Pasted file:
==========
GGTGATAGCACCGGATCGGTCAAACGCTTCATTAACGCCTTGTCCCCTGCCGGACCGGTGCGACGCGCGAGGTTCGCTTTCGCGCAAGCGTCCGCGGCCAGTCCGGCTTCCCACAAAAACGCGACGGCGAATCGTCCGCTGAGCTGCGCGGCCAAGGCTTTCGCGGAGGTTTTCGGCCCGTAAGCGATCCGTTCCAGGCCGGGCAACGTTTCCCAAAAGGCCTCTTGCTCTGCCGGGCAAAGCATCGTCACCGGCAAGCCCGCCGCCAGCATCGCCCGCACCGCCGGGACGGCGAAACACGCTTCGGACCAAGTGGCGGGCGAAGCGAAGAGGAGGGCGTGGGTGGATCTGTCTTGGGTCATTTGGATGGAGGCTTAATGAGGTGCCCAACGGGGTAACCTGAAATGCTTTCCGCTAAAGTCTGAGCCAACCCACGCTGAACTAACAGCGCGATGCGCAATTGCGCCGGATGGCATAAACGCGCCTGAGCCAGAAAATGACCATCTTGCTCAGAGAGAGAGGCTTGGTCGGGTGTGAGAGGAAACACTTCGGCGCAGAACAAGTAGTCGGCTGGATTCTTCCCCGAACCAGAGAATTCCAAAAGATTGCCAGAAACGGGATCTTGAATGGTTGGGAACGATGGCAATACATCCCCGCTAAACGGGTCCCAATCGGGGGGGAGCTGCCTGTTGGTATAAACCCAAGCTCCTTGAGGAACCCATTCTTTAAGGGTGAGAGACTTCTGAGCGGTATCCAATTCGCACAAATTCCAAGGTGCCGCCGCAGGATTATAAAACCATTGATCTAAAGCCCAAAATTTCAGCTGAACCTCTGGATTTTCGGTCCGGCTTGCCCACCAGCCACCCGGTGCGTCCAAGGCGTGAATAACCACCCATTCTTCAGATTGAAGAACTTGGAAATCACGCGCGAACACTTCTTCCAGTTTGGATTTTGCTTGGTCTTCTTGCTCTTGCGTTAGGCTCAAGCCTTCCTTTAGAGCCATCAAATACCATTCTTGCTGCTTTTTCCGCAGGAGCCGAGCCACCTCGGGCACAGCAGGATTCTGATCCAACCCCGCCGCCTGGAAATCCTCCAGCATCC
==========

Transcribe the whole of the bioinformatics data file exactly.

GGTGATAGCACCGGATCGGTCAAACGCTTCATTAACGCCTTGTCCCCTGCCGGACCGGTGCGACGCGCGAGGTTCGCTTTCGCGCAAGCGTCCGCGGCCAGTCCGGCTTCCCACAAAAACGCGACGGCGAATCGTCCGCTGAGCTGCGCGGCCAAGGCTTTCGCGGAGGTTTTCGGCCCGTAAGCGATCCGTTCCAGGCCGGGCAACGTTTCCCAAAAGGCCTCTTGCTCTGCCGGGCAAAGCATCGTCACCGGCAAGCCCGCCGCCAGCATCGCCCGCACCGCCGGGACGGCGAAACACGCTTCGGACCAAGTGGCGGGCGAAGCGAAGAGGAGGGCGTGGGTGGATCTGTCTTGGGTCATTTGGATGGAGGCTTAATGAGGTGCCCAACGGGGTAACCTGAAATGCTTTCCGCTAAAGTCTGAGCCAACCCACGCTGAACTAACAGCGCGATGCGCAATTGCGCCGGATGGCATAAACGCGCCTGAGCCAGAAAATGACCATCTTGCTCAGAGAGAGAGGCTTGGTCGGGTGTGAGAGGAAACACTTCGGCGCAGAACAAGTAGTCGGCTGGATTCTTCCCCGAACCAGAGAATTCCAAAAGATTGCCAGAAACGGGATCTTGAATGGTTGGGAACGATGGCAATACATCCCCGCTAAACGGGTCCCAATCGGGGGGGAGCTGCCTGTTGGTATAAACCCAAGCTCCTTGAGGAACCCATTCTTTAAGGGTGAGAGACTTCTGAGCGGTATCCAATTCGCACAAATTCCAAGGTGCCGCCGCAGGATTATAAAACCATTGATCTAAAGCCCAAAATTTCAGCTGAACCTCTGGATTTTCGGTCCGGCTTGCCCACCAGCCACCCGGTGCGTCCAAGGCGTGAATAACCACCCATTCTTCAGATTGAAGAACTTGGAAATCACGCGCGAACACTTCTTCCAGTTTGGATTTTGCTTGGTCTTCTTGCTCTTGCGTTAGGCTCAAGCCTTCCTTTAGAGCCATCAAATACCATTCTTGCTGCTTTTTCCGCAGGAGCCGAGCCACCTCGGGCACAGCAGGATTCTGATCCAACCCCGCCGCCTGGAAATCCTCCAGCATCC